Homes island

Water towns and villages.

Water villages are settlements that are usually based on water. Buildings often float on water or are located on stilts and rarely on small islands. This is a list of water settlements that are becoming more and more popular tourist destinations.

Water towns and villages.
  1. Koh Panyi, Thailand.
    Koh Panyi is a fishing village in Phang Ngi Region, Thailand, founded on stilts by Indonesian fishermen. The population consists of about 200 families, which is about 1 500 – 2 000 people descended from 2 seafaring Muslim families from Java.
    There is a Muslim school in the village where both men and women study in the morning. Despite the recent increase in tourism, life in Koh Panyi is still based around the fishing industry, as tourists visit in significant numbers the settlement only during the dry season. The village includes a floating football field. Inspired by the 1986 FIFA World Cup, the children built a field out of waste wood and fishing rafts.
  2. Halong Bay, floating village, Vietnam.
    The locals live mainly from the sea. Most of the mountain islands in the area are too poor to grow anything on them. Halong Bay is very rich in fish and seafood. In this photo, you can see some floating buildings. The locals live in these buildings, and every morning they go out to fish. They sell their catches to larger boats that bring fresh fish to markets on the continent.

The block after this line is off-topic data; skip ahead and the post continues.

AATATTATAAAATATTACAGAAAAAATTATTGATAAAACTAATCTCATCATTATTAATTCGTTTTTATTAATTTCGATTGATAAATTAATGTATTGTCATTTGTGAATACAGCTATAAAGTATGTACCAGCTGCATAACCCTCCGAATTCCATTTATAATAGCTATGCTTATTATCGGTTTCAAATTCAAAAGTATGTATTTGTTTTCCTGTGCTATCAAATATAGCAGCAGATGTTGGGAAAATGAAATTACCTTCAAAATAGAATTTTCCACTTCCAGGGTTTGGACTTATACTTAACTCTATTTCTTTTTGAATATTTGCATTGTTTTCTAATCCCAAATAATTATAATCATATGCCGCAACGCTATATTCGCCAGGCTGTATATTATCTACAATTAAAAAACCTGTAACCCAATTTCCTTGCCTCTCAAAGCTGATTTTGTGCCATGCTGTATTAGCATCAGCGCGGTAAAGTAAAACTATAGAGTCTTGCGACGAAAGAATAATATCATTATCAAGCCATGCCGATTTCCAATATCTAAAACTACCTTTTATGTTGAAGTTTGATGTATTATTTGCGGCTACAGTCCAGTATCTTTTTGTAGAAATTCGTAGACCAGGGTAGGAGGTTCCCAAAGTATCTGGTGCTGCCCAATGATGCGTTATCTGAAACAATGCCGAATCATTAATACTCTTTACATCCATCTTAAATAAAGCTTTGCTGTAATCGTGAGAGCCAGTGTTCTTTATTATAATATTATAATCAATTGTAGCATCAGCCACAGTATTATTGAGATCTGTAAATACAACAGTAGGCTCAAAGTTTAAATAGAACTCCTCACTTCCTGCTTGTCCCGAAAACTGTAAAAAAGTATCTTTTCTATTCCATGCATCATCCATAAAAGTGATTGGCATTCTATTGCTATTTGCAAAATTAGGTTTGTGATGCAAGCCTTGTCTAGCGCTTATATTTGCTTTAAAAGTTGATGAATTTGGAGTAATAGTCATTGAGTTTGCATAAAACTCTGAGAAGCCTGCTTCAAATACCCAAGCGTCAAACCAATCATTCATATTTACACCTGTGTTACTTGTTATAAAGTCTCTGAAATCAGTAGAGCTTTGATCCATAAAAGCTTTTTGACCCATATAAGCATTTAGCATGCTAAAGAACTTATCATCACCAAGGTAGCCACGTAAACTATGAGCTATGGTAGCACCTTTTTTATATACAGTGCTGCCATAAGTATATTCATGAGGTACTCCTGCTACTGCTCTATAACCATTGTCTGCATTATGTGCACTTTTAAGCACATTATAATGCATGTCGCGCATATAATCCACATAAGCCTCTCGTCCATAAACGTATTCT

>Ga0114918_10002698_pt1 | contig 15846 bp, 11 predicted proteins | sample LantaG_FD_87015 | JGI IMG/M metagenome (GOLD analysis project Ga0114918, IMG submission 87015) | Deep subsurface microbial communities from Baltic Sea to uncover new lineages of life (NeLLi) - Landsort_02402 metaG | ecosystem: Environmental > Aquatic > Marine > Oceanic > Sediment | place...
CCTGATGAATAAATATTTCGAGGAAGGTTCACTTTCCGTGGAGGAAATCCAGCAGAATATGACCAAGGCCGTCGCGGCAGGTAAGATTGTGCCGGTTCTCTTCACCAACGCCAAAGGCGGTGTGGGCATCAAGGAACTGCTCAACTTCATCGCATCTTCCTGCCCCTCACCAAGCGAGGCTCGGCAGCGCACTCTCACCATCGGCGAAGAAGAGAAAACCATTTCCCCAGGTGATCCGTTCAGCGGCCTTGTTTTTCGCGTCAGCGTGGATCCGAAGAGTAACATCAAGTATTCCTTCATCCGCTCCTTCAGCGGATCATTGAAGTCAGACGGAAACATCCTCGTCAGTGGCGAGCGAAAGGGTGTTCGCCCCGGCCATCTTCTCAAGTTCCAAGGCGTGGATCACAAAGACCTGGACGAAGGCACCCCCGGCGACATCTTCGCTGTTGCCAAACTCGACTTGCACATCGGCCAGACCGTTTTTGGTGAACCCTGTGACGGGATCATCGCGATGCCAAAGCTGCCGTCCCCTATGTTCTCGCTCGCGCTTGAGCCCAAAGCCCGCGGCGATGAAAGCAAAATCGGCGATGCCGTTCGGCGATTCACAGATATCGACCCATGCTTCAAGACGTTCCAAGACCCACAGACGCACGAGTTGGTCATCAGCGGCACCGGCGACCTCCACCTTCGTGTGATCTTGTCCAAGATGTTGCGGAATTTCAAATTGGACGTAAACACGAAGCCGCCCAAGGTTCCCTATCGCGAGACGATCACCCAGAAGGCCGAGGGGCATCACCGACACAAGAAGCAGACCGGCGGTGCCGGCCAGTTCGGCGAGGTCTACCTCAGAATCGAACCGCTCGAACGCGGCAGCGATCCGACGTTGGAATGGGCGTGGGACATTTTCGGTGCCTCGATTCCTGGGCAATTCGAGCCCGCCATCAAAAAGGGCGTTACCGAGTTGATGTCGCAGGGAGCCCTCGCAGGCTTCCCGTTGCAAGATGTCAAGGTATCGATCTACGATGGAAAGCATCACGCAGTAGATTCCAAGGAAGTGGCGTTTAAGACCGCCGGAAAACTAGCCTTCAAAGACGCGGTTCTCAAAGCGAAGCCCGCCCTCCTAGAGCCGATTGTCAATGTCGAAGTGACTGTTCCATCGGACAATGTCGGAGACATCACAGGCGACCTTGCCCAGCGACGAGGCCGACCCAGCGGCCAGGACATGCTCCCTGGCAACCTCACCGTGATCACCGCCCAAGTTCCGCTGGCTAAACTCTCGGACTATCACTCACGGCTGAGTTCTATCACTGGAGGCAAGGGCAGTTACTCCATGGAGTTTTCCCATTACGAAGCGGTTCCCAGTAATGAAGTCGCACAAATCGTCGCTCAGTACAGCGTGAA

3. Githorn, the Netherlands.
    Most of the buildings were based on islands, and they are connected by wooden bridges. Approximately 50 small wooden bridges span channels that are only 1 meter deep. Githorn has 2,620 inhabitants.
  4. Floating Village of Uros, Peru.
    Initially, the islands had a protective and defensive function, in case of a threat, they can be moved. The largest island has a watchtower, also built entirely of reeds. Uru has always traded with the Aymara people living on the shores of the lake, gradually adopting their language. The native language of the Uru people is spoken by only a few people today. During the conquest of these territories by the Inca Empire, the people had to pay taxes, often they also became slaves of more warlike neighbors.
  5. Wuzhen, China.
    Wuzhen shows two thousand years of history in its ancient stone bridges floating on water, stone paths between spotted walls, and fine wood carvings.
  6. Kampong Aer, Brunei.
    Kampong Aer is located in the Bandar Seri Begawan area of the capital of Brunei. 39,000 people live in Kampong Aer, which translates to Water Village. This is approximately ten percent of the total population of the State of Brunei. All of the Village’s Water buildings are built on stilts above the Brunei River.
    The water village has water taxis and its own schools, hospitals, restaurants, shops, mosques and a petrol station. Although much of the housing looks abandoned and run-down, they actually have all the modern amenities, including air conditioning, satellite TV, internet access, plumbing and electricity. People have lived in this village for more than 1300 years, some of them keep potted plants and chickens.
  7. Zhouzhuang, China.
    This place is known for its deep cultural background, well-preserved ancient residential buildings and strong local traditions and customs. Zhouzhuang was called the “Venice of the East”.
  8. Ganvier, Benin.
    Kay Laer Willow is known for its floating gardens called Hmaw-Kyun, which are built from a strip of water hyacinth and mud extracted from the lake floor, which actually disintegrates into rich humus, it takes 50 years to create a layer 1 m thick. Floating allotments are attached to the base with bamboo sticks. Most of the products grown on floating gardens are vegetables – mostly tomatoes and beans.